The discipline which makes the soldiers of a free country reliable in battle is not to be gained by harsh or tyrannical treatment. On the contrary, such treatment is far more likely to destroy than to make an army. It is possible to impart instructions and to give commands in such a manner and such a tone of voice to inspire in the soldier no feeling but an intense desire to obey, while the opposite manner and tone of voice cannot fail to excite strong resentment and a desire to disobey.

The one mode or the other of dealing with subordinates springs from a corresponding spirit in the breast of the commander. He who feels the respect which is due to others cannot fail to inspire in them regard for himself, while he who feels, and hence manifests, disrespect toward others, especially his inferiors, cannot fail to inspire hatred against himself.

The takeaway? Leaders who are trustworthy and treat people with respect create an environment in which intrinsic discipline can emerge.

3. Strengthen accountability.

The third step is to strengthen accountability. Accountability means to be answerable. It’s a four-way intersection: up, down, and lateral. Everyone on the team needs to be answerable for doing the right things in the right ways.

Importantly, this includes you as a leader; accountability begins in the mirror. Leaders need to walk the talk and enforce standards consistently so that everyone sees that the standards are essential rather than arbitrary.

As Greek military leader Xenophon explains:

“Good workers get depressed when they see that, although they are the ones doing all of the work, the others get the same as they do, despite making no effort and being unprepared to face danger, if need be.”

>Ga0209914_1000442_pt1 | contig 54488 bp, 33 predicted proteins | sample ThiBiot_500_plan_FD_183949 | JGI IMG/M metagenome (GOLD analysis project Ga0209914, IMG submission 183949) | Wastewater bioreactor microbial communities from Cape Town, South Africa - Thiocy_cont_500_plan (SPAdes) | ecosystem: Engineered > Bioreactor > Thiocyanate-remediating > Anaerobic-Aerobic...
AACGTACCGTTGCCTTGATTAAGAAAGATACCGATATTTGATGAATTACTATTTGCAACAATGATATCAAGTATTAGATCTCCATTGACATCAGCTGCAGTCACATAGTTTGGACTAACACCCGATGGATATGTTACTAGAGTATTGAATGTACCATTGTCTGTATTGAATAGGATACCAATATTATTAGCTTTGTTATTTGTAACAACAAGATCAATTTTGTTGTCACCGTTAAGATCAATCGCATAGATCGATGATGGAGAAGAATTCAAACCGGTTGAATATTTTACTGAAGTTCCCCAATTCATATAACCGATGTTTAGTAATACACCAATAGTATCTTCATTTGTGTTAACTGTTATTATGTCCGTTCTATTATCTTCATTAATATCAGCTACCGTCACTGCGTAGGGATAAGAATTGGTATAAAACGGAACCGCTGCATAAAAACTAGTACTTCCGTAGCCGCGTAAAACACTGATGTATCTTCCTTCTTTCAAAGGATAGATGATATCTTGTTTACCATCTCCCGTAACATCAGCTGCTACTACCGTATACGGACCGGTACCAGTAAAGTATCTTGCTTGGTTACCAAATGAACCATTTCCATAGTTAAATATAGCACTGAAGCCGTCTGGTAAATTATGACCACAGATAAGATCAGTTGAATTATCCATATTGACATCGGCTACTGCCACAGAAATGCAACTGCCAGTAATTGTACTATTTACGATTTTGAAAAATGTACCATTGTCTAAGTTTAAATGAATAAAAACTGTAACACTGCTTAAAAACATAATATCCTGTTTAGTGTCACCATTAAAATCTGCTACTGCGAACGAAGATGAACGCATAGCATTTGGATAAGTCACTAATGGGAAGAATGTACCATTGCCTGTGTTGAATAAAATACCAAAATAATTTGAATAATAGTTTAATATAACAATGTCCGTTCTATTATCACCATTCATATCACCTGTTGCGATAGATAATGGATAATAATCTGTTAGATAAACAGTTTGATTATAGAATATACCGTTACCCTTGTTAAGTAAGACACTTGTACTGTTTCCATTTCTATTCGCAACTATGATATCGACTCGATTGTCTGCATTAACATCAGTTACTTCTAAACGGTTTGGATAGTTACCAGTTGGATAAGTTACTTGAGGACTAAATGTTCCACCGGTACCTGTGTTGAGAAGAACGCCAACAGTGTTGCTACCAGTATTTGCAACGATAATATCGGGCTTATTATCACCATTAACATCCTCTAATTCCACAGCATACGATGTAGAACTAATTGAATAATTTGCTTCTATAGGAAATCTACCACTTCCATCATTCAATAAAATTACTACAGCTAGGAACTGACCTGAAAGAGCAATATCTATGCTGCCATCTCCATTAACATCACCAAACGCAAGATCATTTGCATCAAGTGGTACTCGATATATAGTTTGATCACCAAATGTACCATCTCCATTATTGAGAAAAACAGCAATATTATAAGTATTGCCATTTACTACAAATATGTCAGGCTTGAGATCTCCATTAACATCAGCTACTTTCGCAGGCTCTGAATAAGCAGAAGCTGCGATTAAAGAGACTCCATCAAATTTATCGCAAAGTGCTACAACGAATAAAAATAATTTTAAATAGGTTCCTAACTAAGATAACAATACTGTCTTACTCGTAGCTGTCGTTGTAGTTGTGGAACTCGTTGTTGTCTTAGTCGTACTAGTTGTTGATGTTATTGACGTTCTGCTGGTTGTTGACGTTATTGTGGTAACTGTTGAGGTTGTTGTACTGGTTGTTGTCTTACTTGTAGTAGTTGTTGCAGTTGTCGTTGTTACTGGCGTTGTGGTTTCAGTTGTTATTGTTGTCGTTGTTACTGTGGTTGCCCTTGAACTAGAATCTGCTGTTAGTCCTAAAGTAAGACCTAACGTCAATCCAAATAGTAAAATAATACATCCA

Playing favorites and haphazard enforcement are morale killers—they indicate to everyone involved that the standards and expectations are arbitrary and unimportant. And Xenophon is quite clear that the leader, not the followers, is to blame if the expectations and their importance are unclear or selectively followed.

To illustrate this principle, Xenophon provides examples in his famous work Anabasis of two commanders during the expedition with Cyrus against the Persian king Xerxes in 401 B.C. Both commanders failed in different ways.

Clearchus, a Spartan commander, took pride in his severity, believing that soldiers should fear their superiors more than the enemy. Because his rule was considered arbitrary, many of his men deserted.

In contrast, Proxenus, a Boeotian and a friend of Xenophon, sought to win the love of his soldiers by withholding praise from wrongdoers instead of punishing them. He became an object of contempt, and his soldiers ran roughshod over him.

The bottom line

These three steps—clarity, buy-in, and accountability—are the foundations for intrinsic discipline. They interact like a Venn diagram: Clarity and buy-in without accountability mean that any good results are a matter of luck. Clarity and accountability without buy-in creates compliance only, and people won’t contribute their best. Buy-in and accountability without clarity creates the hamster wheel effect: a lot of activity but no movement toward your goals. Having all three in place helps organizations move from compliance to a deeply inspired culture.